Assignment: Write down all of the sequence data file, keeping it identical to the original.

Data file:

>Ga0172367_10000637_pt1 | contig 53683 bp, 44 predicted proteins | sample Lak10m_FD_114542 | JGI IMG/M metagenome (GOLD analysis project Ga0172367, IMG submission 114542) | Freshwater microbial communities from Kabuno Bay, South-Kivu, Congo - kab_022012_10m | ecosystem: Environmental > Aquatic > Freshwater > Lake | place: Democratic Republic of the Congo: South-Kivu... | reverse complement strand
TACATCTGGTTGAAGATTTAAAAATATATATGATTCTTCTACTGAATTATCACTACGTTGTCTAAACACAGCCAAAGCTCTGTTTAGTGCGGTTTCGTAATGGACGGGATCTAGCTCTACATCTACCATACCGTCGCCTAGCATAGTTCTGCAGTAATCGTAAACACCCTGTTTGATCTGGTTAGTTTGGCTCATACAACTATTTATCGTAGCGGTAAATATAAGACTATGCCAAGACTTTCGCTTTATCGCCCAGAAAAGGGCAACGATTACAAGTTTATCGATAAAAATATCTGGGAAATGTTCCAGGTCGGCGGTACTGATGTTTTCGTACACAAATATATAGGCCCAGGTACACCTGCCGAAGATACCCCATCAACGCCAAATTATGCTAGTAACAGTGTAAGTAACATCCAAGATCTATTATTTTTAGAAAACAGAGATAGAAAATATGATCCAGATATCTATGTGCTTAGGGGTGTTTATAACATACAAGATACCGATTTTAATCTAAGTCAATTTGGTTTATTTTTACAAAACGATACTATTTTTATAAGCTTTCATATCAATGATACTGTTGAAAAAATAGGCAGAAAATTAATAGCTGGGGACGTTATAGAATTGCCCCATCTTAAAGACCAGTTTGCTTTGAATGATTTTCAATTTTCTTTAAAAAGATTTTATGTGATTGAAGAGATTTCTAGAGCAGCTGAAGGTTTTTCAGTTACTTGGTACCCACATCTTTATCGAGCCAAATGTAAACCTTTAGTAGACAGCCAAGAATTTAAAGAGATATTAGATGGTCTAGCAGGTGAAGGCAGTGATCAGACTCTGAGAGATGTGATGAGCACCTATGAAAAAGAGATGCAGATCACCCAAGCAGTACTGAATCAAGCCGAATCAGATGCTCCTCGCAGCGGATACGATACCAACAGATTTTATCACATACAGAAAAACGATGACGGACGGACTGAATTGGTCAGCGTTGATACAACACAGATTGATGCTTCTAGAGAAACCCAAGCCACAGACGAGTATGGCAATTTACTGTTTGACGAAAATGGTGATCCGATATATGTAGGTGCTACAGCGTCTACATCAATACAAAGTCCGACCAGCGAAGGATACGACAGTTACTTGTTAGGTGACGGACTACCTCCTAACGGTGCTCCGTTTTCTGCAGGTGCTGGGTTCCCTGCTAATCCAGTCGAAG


>Ga0172367_10000637_pt1 | contig 53683 bp, 44 predicted proteins | sample Lak10m_FD_114542 | JGI IMG/M metagenome (GOLD analysis project Ga0172367, IMG submission 114542) | Freshwater microbial communities from Kabuno Bay, South-Kivu, Congo - kab_022012_10m | ecosystem: Environmental > Aquatic > Freshwater > Lake | place: Democratic Republic of the Congo: South-Kivu... | reverse complement strand
TACATCTGGTTGAAGATTTAAAAATATATATGATTCTTCTACTGAATTATCACTACGTTGTCTAAACACAGCCAAAGCTCTGTTTAGTGCGGTTTCGTAATGGACGGGATCTAGCTCTACATCTACCATACCGTCGCCTAGCATAGTTCTGCAGTAATCGTAAACACCCTGTTTGATCTGGTTAGTTTGGCTCATACAACTATTTATCGTAGCGGTAAATATAAGACTATGCCAAGACTTTCGCTTTATCGCCCAGAAAAGGGCAACGATTACAAGTTTATCGATAAAAATATCTGGGAAATGTTCCAGGTCGGCGGTACTGATGTTTTCGTACACAAATATATAGGCCCAGGTACACCTGCCGAAGATACCCCATCAACGCCAAATTATGCTAGTAACAGTGTAAGTAACATCCAAGATCTATTATTTTTAGAAAACAGAGATAGAAAATATGATCCAGATATCTATGTGCTTAGGGGTGTTTATAACATACAAGATACCGATTTTAATCTAAGTCAATTTGGTTTATTTTTACAAAACGATACTATTTTTATAAGCTTTCATATCAATGATACTGTTGAAAAAATAGGCAGAAAATTAATAGCTGGGGACGTTATAGAATTGCCCCATCTTAAAGACCAGTTTGCTTTGAATGATTTTCAATTTTCTTTAAAAAGATTTTATGTGATTGAAGAGATTTCTAGAGCAGCTGAAGGTTTTTCAGTTACTTGGTACCCACATCTTTATCGAGCCAAATGTAAACCTTTAGTAGACAGCCAAGAATTTAAAGAGATATTAGATGGTCTAGCAGGTGAAGGCAGTGATCAGACTCTGAGAGATGTGATGAGCACCTATGAAAAAGAGATGCAGATCACCCAAGCAGTACTGAATCAAGCCGAATCAGATGCTCCTCGCAGCGGATACGATACCAACAGATTTTATCACATACAGAAAAACGATGACGGACGGACTGAATTGGTCAGCGTTGATACAACACAGATTGATGCTTCTAGAGAAACCCAAGCCACAGACGAGTATGGCAATTTACTGTTTGACGAAAATGGTGATCCGATATATGTAGGTGCTACAGCGTCTACATCAATACAAAGTCCGACCAGCGAAGGATACGACAGTTACTTGTTAGGTGACGGACTACCTCCTAACGGTGCTCCGTTTTCTGCAGGTGCTGGGTTCCCTGCTAATCCAGTCGAAG